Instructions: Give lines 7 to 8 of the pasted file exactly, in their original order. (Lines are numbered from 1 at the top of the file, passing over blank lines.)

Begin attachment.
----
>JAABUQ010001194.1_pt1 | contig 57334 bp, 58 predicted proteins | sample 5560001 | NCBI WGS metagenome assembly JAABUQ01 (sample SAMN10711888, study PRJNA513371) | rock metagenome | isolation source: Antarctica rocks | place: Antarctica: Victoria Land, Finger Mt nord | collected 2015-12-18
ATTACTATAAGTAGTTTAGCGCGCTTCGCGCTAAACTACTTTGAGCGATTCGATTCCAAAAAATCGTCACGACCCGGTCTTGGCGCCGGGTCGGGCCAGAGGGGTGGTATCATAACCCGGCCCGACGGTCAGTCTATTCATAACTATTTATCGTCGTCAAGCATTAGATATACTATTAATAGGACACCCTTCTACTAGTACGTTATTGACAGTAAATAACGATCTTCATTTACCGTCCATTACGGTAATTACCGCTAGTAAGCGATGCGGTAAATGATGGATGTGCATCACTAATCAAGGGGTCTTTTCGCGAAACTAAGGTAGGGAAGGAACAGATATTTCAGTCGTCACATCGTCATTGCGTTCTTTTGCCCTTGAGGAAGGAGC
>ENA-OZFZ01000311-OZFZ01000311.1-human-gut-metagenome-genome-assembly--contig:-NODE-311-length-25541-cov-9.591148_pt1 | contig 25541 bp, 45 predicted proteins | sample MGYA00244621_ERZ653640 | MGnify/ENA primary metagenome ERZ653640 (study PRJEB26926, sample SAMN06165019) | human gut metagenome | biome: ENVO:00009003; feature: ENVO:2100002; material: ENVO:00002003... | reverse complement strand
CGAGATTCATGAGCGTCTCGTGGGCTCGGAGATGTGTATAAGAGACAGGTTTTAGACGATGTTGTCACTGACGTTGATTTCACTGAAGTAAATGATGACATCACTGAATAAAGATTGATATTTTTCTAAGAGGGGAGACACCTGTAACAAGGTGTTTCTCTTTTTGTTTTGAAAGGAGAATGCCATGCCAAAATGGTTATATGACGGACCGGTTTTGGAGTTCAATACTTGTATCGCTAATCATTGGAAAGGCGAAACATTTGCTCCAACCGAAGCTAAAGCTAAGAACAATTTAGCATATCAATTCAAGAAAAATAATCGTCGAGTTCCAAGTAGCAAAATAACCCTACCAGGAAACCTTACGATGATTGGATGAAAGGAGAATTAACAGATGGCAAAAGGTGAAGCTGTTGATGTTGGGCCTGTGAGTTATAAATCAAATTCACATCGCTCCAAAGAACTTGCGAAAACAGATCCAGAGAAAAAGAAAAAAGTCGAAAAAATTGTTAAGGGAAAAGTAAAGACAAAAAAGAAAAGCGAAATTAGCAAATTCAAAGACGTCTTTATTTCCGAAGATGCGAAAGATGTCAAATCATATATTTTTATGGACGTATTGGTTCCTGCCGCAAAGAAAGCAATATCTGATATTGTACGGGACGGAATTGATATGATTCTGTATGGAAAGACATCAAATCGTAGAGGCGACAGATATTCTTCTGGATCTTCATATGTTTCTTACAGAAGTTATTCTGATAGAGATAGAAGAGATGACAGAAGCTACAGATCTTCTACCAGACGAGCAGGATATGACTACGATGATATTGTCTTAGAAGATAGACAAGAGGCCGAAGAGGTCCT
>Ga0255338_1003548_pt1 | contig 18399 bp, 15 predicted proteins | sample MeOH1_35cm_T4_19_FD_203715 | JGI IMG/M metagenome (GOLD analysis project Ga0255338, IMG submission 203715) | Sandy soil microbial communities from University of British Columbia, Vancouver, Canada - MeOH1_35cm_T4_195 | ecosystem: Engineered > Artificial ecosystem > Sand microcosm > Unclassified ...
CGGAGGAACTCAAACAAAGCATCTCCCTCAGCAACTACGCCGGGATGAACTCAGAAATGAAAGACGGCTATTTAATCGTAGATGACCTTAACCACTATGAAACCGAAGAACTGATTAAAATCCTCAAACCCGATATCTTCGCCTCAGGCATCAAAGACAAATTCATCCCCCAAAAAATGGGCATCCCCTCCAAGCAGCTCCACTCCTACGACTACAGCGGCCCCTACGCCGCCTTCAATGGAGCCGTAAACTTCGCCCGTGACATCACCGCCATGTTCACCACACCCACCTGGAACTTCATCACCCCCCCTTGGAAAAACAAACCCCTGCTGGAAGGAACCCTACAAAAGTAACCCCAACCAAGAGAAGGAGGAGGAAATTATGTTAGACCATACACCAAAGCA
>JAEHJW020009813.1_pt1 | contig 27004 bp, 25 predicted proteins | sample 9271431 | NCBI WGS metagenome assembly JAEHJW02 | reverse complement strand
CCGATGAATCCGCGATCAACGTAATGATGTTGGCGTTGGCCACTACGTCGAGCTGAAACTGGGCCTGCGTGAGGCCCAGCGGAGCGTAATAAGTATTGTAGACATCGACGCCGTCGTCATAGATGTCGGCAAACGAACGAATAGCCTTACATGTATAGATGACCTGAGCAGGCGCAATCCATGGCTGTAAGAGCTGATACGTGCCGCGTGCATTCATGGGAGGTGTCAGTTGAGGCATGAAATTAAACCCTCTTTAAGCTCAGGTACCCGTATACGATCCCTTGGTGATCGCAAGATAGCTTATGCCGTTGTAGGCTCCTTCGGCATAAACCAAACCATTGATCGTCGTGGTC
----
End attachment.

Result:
>JAEHJW020009813.1_pt1 | contig 27004 bp, 25 predicted proteins | sample 9271431 | NCBI WGS metagenome assembly JAEHJW02 | reverse complement strand
CCGATGAATCCGCGATCAACGTAATGATGTTGGCGTTGGCCACTACGTCGAGCTGAAACTGGGCCTGCGTGAGGCCCAGCGGAGCGTAATAAGTATTGTAGACATCGACGCCGTCGTCATAGATGTCGGCAAACGAACGAATAGCCTTACATGTATAGATGACCTGAGCAGGCGCAATCCATGGCTGTAAGAGCTGATACGTGCCGCGTGCATTCATGGGAGGTGTCAGTTGAGGCATGAAATTAAACCCTCTTTAAGCTCAGGTACCCGTATACGATCCCTTGGTGATCGCAAGATAGCTTATGCCGTTGTAGGCTCCTTCGGCATAAACCAAACCATTGATCGTCGTGGTC